Sunday 4 March 2018...
Today, 16 years ago, I was almost a week overdue with my youngest. Heavily pregnant and impatient, I was desperate to give birth and cuddle my baby. Numerous ‘this should get things moving’ membrane sweeps by various midwives and doctors did nothing to kick-start the labour. Instead, the baby decided to stay tucked up cosy inside me until a planned hospital induction forced her speedy arrival into the world.
It snowed the day she was born. When my husband and I arrived home with our new baby late that Sunday morning my eldest – dancing around in his toddler-tiny yellow welly boots and a winter coat still a size or two too big for him – had already built two snowmen in our back garden: one for him and one for his new baby sister. I picked him up and with my husband carrying our newborn in her car seat we closed the door to the snow-chilled air and crossed the threshold into our home, ready to embark on our lives together as a family of four. It was a time of possibility.
This memory of the unexpected March snowfall back in 2002 when my daughter was born sweeps in to envelope me today because just like that Sunday morning 16 years ago it is snowing outside. March – they say – comes in like a lion and goes out like a lamb. I hope so! If the forecast is correct, the feather-light snow falling outside as I write will not add too much weight to the piles of snow that the Beast of the East and Storm Emma have left heaped against my front door.
I say ‘my front door’ but it is not really mine. In the final stages of my doctoral research I have found myself caught up in a flurry of change. I had hoped to finish my thesis in the wee study I’ve written at for over a decade in the established family home, but sometimes events unfold that change our direction. And so…today – finally – I settle in to write at a different desk in an unfamiliar space in the hallway of a rental house that I cannot quite yet call ‘home’. A purple Penguin Book mug emblazoned with ‘A Room of One’s Own’ sits on the desk beside me. I place it here deliberately to both amuse and challenge myself. This new desk – my desk – where I will finish writing my thesis! – is a pre-loved solid wooden sturdy writing bureau that I discovered in a charity shop. I love this desk that has belonged to others before me. Older-fashioned with softly worn-in scratches and nicks it fits just perfectly in this alcove under the stairs in the hallway of this wee house that is mine for a time. This desk was meant for this space. This desk was meant to be found and brought here by me.
Virginia Woolf famously asserts that a woman must have a room of her own to write fiction. As a doctoral researcher in applied social science, I do not set out to write fiction but my research privileges stories and is suspicious of facts. Arlie Hochschild notes that colleagues question her decision to tell a story where she highlights the origins of her personal interest in the ‘care gap’ because it is risky to link personal journeys to intellectual interests but she asserts that the self is an instrument of inquiry and in the end we have no other. Last month, at the European Congress of Qualitative Inquiry I presented a paper at a panel inspired by Arundhati Roy’s statement that she makes sense of the world through the stories she tells. In the paper I presented, I told a personal story that acknowledged my interest in gender, class and social mobility and I quoted Helene Cixous’ call for woman to take the leap and to write herself out of the abyss of servile dependencies that her sociocultural heritage imprints on her. Today as I sit here writing alone – at my new forever desk – I am making teeny-tiny independent steps on that journey.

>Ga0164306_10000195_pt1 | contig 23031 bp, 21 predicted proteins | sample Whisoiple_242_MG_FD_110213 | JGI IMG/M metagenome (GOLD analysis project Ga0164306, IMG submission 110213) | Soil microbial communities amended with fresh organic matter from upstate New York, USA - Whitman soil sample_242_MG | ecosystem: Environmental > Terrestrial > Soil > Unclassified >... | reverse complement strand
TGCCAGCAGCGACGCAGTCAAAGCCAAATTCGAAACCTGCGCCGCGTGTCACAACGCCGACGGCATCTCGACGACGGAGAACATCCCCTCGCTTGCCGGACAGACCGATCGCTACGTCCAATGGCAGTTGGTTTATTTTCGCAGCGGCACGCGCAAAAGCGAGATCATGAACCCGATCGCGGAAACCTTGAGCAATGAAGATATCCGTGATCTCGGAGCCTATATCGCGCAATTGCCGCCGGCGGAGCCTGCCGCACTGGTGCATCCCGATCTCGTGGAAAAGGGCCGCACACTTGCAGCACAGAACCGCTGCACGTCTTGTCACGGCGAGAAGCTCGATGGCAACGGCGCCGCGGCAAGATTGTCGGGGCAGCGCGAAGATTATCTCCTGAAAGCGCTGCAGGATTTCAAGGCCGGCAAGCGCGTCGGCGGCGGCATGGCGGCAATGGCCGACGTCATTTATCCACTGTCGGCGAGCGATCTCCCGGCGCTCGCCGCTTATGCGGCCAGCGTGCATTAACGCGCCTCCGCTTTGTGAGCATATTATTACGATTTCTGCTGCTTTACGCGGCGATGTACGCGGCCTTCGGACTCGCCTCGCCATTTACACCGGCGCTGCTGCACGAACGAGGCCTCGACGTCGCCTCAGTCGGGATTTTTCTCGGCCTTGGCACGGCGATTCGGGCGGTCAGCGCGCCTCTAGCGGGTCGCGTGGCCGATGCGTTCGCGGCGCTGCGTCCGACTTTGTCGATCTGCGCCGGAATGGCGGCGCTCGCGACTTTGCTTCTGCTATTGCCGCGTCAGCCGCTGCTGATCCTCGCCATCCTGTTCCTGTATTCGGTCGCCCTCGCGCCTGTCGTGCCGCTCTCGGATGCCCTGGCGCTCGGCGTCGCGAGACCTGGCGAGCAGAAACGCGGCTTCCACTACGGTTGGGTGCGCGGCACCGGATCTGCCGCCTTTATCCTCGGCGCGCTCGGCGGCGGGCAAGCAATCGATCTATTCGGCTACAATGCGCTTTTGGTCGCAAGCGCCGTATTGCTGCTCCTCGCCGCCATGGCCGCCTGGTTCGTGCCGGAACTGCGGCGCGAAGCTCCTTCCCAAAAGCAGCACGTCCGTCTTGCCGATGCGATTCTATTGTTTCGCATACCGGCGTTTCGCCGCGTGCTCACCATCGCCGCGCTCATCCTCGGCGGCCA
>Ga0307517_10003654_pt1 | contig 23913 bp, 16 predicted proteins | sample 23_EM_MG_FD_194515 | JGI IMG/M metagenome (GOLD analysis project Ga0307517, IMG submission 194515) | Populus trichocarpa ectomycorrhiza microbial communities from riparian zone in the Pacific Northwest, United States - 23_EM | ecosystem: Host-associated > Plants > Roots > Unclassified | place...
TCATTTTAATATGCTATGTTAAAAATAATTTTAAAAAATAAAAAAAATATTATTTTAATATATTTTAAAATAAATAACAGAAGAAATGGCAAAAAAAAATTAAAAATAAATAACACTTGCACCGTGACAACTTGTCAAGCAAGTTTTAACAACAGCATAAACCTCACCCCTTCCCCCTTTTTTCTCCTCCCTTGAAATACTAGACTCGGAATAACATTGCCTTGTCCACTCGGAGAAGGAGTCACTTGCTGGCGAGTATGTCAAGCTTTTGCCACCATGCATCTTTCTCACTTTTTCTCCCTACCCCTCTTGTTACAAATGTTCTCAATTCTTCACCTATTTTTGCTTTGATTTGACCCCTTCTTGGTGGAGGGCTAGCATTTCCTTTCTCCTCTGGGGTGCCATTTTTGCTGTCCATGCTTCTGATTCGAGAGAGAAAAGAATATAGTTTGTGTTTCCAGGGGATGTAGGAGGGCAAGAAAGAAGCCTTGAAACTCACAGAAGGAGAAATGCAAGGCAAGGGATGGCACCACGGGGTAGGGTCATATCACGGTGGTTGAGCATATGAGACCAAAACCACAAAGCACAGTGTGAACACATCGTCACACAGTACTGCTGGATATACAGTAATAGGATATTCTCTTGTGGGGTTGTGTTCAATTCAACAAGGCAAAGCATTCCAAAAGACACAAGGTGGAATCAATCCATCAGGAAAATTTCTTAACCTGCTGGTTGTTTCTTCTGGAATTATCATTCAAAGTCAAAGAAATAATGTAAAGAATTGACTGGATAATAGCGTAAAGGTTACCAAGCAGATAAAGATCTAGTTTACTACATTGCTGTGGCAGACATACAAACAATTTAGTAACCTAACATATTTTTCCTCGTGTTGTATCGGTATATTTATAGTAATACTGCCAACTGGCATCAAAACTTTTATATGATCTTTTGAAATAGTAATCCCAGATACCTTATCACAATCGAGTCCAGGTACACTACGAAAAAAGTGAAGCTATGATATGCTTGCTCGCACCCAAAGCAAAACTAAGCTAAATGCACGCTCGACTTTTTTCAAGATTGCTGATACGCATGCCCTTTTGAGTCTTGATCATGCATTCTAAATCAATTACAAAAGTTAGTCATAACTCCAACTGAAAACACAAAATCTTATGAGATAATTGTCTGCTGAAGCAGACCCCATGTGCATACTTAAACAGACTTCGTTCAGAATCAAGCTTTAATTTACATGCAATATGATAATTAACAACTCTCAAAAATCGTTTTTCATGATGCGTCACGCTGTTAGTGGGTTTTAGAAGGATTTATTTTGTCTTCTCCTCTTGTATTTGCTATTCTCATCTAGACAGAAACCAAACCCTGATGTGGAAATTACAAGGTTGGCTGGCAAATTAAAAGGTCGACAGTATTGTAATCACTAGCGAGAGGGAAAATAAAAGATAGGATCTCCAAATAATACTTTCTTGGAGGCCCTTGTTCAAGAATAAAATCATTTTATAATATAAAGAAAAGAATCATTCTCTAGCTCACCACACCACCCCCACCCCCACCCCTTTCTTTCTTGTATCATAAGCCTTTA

Back in June 2017, I set a goal of completing a first draft of my doctoral thesis by Christmas. It may be snowing outside, but Christmas has come and gone – and my draft thesis is still in my head rather than down on paper. Chaos has reigned. But, I chide myself – Enough is enough! Time is up! Come on! – and I nod: Yes! It is time for order to prevail. It is time for me to leave others to fill in for me on the second shift. I need to get this thesis written. Like Virginia Woolf anger snatches at my pen and calls me to action. It is a time of possibility.
Whilst Virginia Woolf’s essay places importance on material practicalities when she stresses that a woman must have money and a room of her own, it is because this physical space is necessary to allow a woman writer to have the mental space to gain intellectual freedom. Filled with domestic clutter, my fingers have been paralysed and my research has been stagnant in recent months. But at this new desk and in this new space, it is time for my fingers to fly and dance words into life on my keyboard. I have set a new target: the first draft of my thesis will be ready to hand in by Saturday 9 June 2018! It is a personal milestone date. I hope to tick this box.
In her paper on academic blogs, practice and identity, Gill Kirkup notes that for bloggers the sense of an imaginary audience is almost as important as there being an actual audience. I do not know if anyone will be reading this blog. But I will be writing it daily – or as regularly as I can! – as a form of public storytelling charting the final weeks of my thesis writing. My imaginary audience exists as a chorus to nag, cajole and encourage me – to help me hold myself accountable to hitting my revised deadline and delivering my PhD baby on time – as I write – from this wee rental house –at my new PhD desk in the wee room of my own in the alcove under the stairs.